Dissection and Downstream Analysis of Zebra Finch Embryos at Early Stages of Development



The zebra finch (Taeniopygiaguttata) is a valuable model organism; however, early stages of zebra finch development have not been extensively studied. The protocol describes how to dissect early embryos for developmental and molecular applications.

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Murray, J. R., Stanciauskas, M. E., Aralere, T. S., Saha, M. S. Dissection and Downstream Analysis of Zebra Finch Embryos at Early Stages of Development. J. Vis. Exp. (88), e51596, doi:10.3791/51596 (2014).


The zebra finch (Taeniopygiaguttata) has become an increasingly important model organism in many areas of research including toxicology1,2, behavior3, and memory and learning4,5,6. As the only songbird with a sequenced genome, the zebra finch has great potential for use in developmental studies; however, the early stages of zebra finch development have not been well studied. Lack of research in zebra finch development can be attributed to the difficulty of dissecting the small egg and embryo. The following dissection method minimizes embryonic tissue damage, which allows for investigation of morphology and gene expression at all stages of embryonic development. This permits both bright field and fluorescence quality imaging of embryos, use in molecular procedures such as in situ hybridization (ISH), cell proliferation assays, and RNA extraction for quantitative assays such as quantitative real-time PCR (qtRT-PCR). This technique allows investigators to study early stages of development that were previously difficult to access.


The overall goal of this technique is to obtain zebra finch (Taeniopygiaguttata) embryos from the earliest stages of embryogenesis for use in a wide range of developmental studies. Zebra finch have become the predominant songbird model organism and have been used extensively in a variety of fields, including toxicology1,2, behavior3, memory and learning4,5,6, comparative neuroanatomy7,8, and language development9,10. As the only songbird with a sequenced genome, the zebra finch allows molecular and genetic study of the Passeriformes order, which represents over 50% of known bird species11,12,13.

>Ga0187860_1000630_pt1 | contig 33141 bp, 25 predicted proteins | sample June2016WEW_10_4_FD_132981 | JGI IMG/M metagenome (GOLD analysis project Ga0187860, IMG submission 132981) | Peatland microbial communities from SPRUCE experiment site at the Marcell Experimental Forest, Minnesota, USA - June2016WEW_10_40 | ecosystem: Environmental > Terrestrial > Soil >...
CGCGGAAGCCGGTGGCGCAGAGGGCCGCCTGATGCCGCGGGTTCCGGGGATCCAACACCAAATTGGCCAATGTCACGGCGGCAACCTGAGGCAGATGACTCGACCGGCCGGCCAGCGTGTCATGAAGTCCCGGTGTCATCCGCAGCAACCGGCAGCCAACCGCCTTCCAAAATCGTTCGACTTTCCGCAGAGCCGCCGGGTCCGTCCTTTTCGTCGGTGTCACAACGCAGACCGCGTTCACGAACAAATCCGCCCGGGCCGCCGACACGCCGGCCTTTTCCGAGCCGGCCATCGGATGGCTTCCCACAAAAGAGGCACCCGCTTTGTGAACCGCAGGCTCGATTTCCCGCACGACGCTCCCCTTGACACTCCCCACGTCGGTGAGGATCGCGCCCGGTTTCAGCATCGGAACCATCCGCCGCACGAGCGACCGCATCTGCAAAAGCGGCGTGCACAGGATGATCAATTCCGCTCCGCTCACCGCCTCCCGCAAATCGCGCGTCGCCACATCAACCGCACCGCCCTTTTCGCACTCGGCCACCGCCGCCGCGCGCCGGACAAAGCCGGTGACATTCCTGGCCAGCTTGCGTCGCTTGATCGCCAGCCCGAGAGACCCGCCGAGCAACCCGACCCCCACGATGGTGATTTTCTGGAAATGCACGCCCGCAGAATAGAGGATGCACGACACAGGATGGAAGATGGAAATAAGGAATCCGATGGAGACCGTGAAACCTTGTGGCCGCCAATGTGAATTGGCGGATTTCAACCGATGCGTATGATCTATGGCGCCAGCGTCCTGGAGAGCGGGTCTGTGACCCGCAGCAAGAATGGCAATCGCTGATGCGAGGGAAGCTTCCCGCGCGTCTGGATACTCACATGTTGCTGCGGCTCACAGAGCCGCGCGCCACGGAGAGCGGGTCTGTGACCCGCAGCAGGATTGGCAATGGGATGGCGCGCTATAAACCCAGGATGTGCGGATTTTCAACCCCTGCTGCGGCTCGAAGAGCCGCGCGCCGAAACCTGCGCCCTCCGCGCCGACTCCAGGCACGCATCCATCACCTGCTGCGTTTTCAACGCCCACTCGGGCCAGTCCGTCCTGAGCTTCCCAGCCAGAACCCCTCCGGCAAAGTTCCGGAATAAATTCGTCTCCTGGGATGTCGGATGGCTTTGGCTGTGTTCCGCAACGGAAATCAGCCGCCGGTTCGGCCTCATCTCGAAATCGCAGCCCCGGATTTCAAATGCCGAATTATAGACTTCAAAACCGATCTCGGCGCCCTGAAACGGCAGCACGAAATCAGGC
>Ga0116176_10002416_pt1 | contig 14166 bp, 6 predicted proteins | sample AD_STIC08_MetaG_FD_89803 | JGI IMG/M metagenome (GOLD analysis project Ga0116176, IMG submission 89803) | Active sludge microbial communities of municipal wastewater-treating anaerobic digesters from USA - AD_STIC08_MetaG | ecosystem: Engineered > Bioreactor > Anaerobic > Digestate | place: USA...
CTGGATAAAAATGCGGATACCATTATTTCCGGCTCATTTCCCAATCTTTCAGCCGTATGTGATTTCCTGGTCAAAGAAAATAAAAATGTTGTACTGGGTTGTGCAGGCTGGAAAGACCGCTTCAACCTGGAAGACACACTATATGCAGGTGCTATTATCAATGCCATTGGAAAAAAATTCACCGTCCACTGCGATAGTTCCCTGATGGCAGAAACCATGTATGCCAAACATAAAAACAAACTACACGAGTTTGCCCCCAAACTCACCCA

Despite the use of adult and juvenile zebra finch in a diverse array of fields, few studies have been performed on zebra finch embryos, particularly during early stages of development. This can be attributed to the small size of their eggs and embryos, and their newer status as a model organism14,15,16 for studies in which the chicken (Gallus gallusdomesticus) was previously used as a predominant model system17,18,19,20,21. However, as non-vocal learners, chickens are not an appropriate model system for studying the genetic basis of vocal learning, development of vocal learning, heritability, behavior, and the cortical-basal ganglia circuitry involved in motor learning10.

It is important to note that zebra finch embryos are much more delicate and more easily damaged than chick embryos during dissection and molecular procedures. In particular, greater care is required when performing permeabilization steps on zebra finch embryos. Strong detergents and enzymes that would not harm a chick embryo can damage zebra finch embryos. In terms of general care, it is necessary to put zebra finch eggs in small cups before placement in an incubator to prevent them from breaking when rolling during incubation.

Zebra finch are amenable to behavioral studies, easily and prolifically breed year-round in captivity, and are vocal learners. These characteristics allow the use of zebra finch to address the need for a model organism that integrates development, genetics, and behavioral aspects of language. The dissections methods detailed below, combined with a recently developed staging guide specific to zebra finch22, make the zebra finch an increasingly useful standardized developmental model organism. However, obtaining embryos at early stages can be daunting. This protocol allows investigators to easily obtain early stage embryos. Studies investigating the early development and the molecular developmental basis of complex behaviors in zebra finch, or the toxicological effects on development in other small, passerine birds will find this dissection methodology useful.


Ethics Statement: The methods were conducted with domesticated zebra finches from the breeding colony at the College of William and Mary. All procedures followed RSPCA guidelines23 and were approved by the College of William and Mary’s OLAW (Office of Laboratory Animal Welfare) Animal Welfare Assurance (#A3713-01) and had Institutional Animal Care and Use Committee (IACUC) approval (#2013-06-02-8721-dacris).

1. Egg Collection and Incubation

  1. Establish zebra finch pairs on a 14:10 light: dark cycle. Supply food, water, hay, and a nest box ad libitum. Note: Routine care and breeding for zebra finches has been well described23.
  2. Prepare a standard chick incubator with tilting shelves. Note: Maintain the artificial incubator at 37.5 (+/- 1) °C with 80 - 95% humidity by adding water to the bottom of the incubator on a daily basis. Allow the incubator to equilibrate for two days before using.